To say that Donald Trump was a corrupt president is to state the obvious: He abused his power and obstructed justice; he pressured his staff to serve his interests over the nation’s; he received money, albeit indirectly, from foreign governments; he funnelled taxpayer money into his businesses; and he tried his best to subvert democracy to hold onto power. And that’s just scratching the surface.
But while there are many accounts of his corruption, lawmakers and the public are far from knowing all the details — and thus, all the holes in our anticorruption laws that may need to be fixed. And it’s not just the presidency: the conflict-of-interest rules governing other high-ranking officials need a refresh based on the lessons we ought to be able to learn from the Trump era. But despite enormous public pressure and congressional subpoenas, the former president has so far succeeded in mostly shielding at least one key aspect of his life from public view: his tax returns.
That may soon change. The Department of Justice already has urged the Internal Revenue Service to hand over Trump’s tax returns to Congress, and though a federal judge will first hear arguments for why the former president can block the IRS from releasing the documents, it’s likely that Congress will eventually get them anyway. Even if that judge rules in Trump’s favor, another judge from a separate case has ruled that Congress could subpoena the former president’s accounting firm for tax documents.
These delay tactics are unfortunate, but no matter how long it takes, Congress — acting in its role as a check on the executive branch — should not lose sight of the very real need to see a fuller accounting of Trump’s tax returns. The Trump presidency was a profoundly dangerous stress test on American democracy, and as a result, Congress must respond with key reforms to limit a president’s ability to abuse their power and to better hold the executive branch accountable in real time. In order to do that effectively, lawmakers must know the extent to which Trump abused his power while he was in office to benefit himself financially.
His tax returns are a great place to start. “Now’s the time for Congress to fix things to avoid some of the problems that happened when Donald Trump was president,” said Noah Bookbinder, the president of Citizens for Responsibility and Ethics in Washington. “So getting that kind of information that’s going to tell you what conflicts of interests there may have been, what constitutional violations there may have been ... is going to be really important.” By looking more closely at his tax documents and seeing exactly how Trump may have violated the law, Congress can better decide, for example, how to more effectively enforce the emoluments clauses in the Constitution, which ban presidents from receiving gifts from foreign and domestic governments.
Another reason for lawmakers to look at Trump’s tax returns is because while the IRS is already tasked with automatically auditing presidents and vice presidents, the process is, unsurprisingly, extremely opaque. If something unsavory is uncovered when Trump’s documents are exposed then Congress ought to ask, and investigate, whether the IRS fulfilled its duty in auditing the former president, and whether it’s doing so for the current president for that matter.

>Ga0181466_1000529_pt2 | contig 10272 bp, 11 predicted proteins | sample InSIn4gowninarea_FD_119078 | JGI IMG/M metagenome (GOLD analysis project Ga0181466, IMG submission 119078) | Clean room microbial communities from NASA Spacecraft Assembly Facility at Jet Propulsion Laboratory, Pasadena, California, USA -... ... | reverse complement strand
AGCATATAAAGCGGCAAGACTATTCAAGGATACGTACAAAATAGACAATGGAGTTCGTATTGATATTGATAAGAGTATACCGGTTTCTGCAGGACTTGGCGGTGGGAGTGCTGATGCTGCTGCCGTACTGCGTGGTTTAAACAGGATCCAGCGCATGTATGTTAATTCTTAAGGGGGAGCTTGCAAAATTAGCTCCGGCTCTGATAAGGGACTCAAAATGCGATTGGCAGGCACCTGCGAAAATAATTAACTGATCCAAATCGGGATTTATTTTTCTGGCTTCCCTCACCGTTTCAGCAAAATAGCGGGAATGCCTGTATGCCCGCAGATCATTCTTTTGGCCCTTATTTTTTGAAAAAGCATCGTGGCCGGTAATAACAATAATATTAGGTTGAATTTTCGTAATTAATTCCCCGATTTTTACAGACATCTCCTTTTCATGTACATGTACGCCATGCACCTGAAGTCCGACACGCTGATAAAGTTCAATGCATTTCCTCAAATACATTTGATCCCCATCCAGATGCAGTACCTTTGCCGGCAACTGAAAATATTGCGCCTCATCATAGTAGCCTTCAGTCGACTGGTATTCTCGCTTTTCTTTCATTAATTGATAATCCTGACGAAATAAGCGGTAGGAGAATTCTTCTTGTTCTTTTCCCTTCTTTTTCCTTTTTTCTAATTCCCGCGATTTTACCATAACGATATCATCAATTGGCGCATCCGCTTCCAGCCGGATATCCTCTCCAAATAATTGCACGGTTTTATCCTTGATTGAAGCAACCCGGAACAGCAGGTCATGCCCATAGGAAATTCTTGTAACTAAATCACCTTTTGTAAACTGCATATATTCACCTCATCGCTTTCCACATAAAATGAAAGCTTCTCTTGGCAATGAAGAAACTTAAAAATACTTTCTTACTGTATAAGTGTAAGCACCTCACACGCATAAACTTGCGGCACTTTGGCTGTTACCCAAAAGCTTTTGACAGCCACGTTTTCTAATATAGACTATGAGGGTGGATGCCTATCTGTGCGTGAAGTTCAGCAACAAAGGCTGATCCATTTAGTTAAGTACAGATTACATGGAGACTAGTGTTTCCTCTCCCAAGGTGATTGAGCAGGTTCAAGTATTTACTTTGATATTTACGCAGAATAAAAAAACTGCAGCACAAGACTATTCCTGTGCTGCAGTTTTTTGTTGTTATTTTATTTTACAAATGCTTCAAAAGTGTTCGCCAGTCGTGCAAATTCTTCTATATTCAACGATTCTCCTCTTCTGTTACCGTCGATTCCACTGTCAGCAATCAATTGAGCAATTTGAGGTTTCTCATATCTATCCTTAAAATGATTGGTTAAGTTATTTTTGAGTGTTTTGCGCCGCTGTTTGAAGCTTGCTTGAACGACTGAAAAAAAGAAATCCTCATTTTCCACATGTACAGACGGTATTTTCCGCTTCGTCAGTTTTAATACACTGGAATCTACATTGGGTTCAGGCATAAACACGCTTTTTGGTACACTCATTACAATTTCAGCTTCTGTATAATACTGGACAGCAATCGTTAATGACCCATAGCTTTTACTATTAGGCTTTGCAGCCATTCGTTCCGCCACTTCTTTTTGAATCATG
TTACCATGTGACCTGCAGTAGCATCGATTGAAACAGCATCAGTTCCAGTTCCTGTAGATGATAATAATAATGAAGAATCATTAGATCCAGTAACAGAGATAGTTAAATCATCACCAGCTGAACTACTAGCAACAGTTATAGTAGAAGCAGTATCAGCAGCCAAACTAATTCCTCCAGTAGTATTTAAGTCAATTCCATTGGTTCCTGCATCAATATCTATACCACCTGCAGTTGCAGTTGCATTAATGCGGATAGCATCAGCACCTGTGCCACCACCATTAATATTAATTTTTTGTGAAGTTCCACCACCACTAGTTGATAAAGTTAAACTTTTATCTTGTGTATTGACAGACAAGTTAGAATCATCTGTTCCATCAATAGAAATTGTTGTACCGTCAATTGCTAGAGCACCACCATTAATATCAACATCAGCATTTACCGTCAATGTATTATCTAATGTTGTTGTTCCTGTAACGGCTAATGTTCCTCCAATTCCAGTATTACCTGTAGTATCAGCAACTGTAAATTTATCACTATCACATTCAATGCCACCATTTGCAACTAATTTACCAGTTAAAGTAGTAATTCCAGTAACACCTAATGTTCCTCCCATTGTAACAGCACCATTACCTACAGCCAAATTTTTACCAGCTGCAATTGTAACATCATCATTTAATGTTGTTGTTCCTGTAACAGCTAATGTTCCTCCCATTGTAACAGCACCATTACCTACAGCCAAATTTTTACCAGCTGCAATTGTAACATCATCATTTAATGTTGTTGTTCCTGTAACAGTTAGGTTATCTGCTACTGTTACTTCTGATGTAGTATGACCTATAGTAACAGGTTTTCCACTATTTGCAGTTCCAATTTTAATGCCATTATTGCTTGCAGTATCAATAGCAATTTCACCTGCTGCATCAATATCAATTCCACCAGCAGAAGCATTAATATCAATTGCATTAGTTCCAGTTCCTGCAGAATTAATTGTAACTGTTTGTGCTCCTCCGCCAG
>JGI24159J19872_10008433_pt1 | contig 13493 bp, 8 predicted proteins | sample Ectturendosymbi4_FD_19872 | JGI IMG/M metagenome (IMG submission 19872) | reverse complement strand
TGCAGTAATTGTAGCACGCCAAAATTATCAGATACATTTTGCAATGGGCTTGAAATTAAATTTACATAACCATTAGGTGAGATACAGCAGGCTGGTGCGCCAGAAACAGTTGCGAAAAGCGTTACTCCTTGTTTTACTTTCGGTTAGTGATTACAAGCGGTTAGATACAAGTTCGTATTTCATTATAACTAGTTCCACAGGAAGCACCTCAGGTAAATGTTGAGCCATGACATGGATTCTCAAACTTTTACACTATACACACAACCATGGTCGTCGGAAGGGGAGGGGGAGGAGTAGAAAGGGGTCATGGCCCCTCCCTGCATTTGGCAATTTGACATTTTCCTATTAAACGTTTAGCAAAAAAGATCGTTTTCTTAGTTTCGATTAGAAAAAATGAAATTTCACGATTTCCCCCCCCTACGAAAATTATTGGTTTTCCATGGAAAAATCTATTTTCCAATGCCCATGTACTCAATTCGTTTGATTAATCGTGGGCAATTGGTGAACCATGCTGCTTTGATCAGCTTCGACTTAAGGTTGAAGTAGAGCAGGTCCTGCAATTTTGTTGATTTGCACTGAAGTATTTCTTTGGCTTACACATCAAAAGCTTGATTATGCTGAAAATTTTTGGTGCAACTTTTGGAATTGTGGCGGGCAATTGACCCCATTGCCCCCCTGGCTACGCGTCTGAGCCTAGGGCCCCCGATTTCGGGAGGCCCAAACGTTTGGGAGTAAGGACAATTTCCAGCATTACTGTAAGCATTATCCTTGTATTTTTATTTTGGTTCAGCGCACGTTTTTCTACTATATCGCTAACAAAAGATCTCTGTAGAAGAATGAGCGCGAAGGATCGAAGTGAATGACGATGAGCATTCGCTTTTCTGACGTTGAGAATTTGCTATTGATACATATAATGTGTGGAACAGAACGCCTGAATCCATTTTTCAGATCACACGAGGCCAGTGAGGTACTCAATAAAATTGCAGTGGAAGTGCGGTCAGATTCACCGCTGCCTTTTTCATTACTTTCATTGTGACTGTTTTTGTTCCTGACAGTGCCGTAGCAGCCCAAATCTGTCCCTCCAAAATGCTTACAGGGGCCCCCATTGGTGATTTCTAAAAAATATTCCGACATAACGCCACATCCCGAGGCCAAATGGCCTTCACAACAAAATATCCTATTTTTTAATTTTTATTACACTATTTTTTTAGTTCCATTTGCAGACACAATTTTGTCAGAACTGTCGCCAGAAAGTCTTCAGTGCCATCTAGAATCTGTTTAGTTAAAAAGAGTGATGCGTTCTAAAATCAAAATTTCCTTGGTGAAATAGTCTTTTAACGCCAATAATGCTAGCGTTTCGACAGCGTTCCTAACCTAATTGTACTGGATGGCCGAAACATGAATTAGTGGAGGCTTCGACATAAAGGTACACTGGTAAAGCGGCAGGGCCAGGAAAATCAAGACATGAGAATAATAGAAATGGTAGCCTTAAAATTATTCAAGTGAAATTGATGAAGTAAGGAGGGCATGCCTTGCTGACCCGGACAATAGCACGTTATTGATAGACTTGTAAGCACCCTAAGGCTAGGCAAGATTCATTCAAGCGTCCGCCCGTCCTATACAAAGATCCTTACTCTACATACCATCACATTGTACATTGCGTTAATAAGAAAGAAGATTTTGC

The long-running chase after Trump’s tax returns is ultimately why Congress should require future presidents to release their tax returns rather than relying on norms that can be easily broken. It’s one of the ways Congress can improve its oversight over the executive branch in real time. It’s also just one of the many reasons Congress should finally pass the For the People Act, which would, in addition to protecting voting rights, require presidents to release their tax returns.
On their own, tax returns are not a magic bullet; that’s why this editorial board has argued that while increasing transparency is crucial, it must be coupled with other safeguards like requiring presidents to divest from their businesses. Nor is the presidency the only office that needs tighter safeguards. Since the start of the pandemic, it has become clearer than ever, for example, that members of Congress and their spouses ought to be banned from buying, selling, or even owning individual stocks. After all, the conflict of interest is clear: How can the public trust that their elected officials will act in the national interest when lawmakers can write laws that could easily manipulate — and boost — their stocks’ value?
These conflicts of interest aren’t limited to any one party. Last year, former Georgia Senator Kelly Loeffler, a Republican, and California Senator Dianne Feinstein, a Democrat, both raised eyebrows when they or their spouses made alarmingly prescient stock trades that greatly benefited from the pandemic before the severity of the coronavirus was made public. And more recently, it was revealed that Kentucky Senator Rand Paul’s wife bought stock in a company that produces a drug treatment for COVID-19 before the public knew how serious the disease was. Whether the senators knew of the trades themselves or not, the fact of the matter is that even the perception of any wrongdoing will erode public faith in government.
Ultimately, one of Congress’s most critical duties in this precarious moment in American democracy is to clean up the government after the brazen corruption that took place under the Trump administration. To do that, it must impose higher standards on the presidency — and on its own members, too.
Editorials represent the views of the Boston Globe Editorial Board. Follow us on Twitter at @GlobeOpinion.